Other Birth Injuries -
Erb's Palsy
(Brachial Plexus Injury)

Erb's Palsy deals with the inability of a newborn to move one arm due to an injury to the Brachial Plexus. The Brachial Plexus is the network of spinal nerves that range from the spine through the neck into the arm that provides movement and sensation to the arm, hand and fingers (as shown on the right).

Injury to the brachial plexus usually occurs during a difficult delivery. If the baby is large or in a breech position, the medical assistant to the delivery sometimes exerts some sort of force to pull the baby out of the birth canal. This procedure stretches the baby's neck which can cause a tear or damage the nerves resulting in Erb's palsy.

There are four main types of injuries to the brachial plexus:

  • Avulsion Injuries occur when the nerve attached to the spinal cord is torn (most serious).
  • Rupture Injuries occur when the nerve, not at the spinal cord, is torn.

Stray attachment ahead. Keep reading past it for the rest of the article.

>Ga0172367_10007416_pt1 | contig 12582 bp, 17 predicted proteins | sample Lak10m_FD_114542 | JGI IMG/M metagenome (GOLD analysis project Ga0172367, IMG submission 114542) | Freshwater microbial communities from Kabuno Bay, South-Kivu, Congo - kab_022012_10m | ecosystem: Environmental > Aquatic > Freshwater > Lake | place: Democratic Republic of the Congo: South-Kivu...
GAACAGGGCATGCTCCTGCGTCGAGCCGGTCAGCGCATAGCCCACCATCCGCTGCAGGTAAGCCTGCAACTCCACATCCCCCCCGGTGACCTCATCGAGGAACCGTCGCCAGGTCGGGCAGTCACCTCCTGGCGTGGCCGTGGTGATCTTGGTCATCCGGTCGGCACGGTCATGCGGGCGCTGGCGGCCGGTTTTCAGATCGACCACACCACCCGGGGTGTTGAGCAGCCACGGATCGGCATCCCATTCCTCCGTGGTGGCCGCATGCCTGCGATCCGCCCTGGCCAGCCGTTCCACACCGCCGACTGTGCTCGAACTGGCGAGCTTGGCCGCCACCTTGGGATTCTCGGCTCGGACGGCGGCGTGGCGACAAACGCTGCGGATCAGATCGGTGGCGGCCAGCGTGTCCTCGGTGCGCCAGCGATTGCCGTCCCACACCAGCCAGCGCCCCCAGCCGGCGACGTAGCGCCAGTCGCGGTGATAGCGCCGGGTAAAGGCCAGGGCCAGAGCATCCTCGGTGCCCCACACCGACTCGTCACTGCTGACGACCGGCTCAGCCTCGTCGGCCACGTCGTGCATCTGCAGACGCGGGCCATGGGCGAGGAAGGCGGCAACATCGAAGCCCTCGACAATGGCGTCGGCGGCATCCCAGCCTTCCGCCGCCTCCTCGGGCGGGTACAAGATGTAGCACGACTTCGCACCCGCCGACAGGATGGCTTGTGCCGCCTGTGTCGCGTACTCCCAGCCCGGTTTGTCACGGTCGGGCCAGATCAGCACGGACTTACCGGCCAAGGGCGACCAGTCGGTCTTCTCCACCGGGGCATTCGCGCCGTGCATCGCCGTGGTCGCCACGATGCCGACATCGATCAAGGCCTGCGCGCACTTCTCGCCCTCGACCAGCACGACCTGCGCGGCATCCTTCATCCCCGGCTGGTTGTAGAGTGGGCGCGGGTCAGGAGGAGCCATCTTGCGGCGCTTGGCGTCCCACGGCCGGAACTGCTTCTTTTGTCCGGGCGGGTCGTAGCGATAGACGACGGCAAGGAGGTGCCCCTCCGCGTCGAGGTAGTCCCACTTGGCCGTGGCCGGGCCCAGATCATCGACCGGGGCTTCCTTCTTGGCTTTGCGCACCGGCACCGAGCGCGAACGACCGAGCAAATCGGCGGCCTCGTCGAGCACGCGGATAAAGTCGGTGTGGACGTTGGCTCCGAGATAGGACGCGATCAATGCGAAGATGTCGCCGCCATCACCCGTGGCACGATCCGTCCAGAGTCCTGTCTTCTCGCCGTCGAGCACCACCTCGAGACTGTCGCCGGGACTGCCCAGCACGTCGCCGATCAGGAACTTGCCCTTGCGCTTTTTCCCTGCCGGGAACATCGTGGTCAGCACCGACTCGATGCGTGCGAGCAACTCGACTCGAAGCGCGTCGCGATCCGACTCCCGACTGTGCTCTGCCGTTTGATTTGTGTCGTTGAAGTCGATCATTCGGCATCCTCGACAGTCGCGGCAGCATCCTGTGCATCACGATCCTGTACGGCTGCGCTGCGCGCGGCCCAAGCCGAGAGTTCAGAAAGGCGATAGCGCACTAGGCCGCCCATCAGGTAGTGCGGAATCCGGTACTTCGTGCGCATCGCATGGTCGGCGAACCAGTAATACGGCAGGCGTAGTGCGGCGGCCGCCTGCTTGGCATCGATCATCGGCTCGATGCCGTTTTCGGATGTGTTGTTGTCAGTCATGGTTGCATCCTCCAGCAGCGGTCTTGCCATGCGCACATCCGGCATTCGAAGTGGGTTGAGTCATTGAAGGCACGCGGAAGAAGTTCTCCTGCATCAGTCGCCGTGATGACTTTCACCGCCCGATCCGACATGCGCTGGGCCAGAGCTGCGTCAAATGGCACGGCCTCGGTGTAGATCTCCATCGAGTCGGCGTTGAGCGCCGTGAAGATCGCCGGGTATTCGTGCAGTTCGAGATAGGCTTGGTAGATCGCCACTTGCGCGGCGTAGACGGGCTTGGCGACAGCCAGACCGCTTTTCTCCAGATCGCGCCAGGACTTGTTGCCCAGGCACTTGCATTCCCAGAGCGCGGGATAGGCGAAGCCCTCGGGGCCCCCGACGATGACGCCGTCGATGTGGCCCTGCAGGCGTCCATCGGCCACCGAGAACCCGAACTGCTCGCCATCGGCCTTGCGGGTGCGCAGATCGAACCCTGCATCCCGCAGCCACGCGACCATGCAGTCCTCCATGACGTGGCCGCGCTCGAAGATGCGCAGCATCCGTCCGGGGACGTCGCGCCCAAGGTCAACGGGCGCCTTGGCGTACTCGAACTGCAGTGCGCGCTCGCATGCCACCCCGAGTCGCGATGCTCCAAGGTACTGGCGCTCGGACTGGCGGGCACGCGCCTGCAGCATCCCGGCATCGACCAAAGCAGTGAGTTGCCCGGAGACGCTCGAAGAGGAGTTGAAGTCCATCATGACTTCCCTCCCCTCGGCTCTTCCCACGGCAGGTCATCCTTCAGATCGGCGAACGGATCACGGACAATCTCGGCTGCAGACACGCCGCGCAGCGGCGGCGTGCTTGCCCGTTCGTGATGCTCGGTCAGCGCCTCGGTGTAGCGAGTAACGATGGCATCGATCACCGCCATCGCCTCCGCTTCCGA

• Neuroma Injuries occur when scar tissue forms and exerts pressure on the nerve.
  • Stretch Injuries occur when the nerve is damaged, but not torn. These are the most common brachial plexus
    injuries and they usually heal within 3 months.

Some symptoms to indicate Erb's palsy is if the newborn has the potentially affected arm straight down and if the case is more severe then the newborn may have a droopy eye on the affected side.

Since Erb's palsy can recover without surgery, the baby may have multiple examinations to observe how the nerves are recovering by themselves. The recovery process can take up to 2 years and it is important to keep doing routine range of motion therapy exercises.

If your child has been injured during childbirth resulting in brachial plexus injury or another serious injury, contact 1-800-CP-NEEDS to have your child's case evaluated at no charge to you.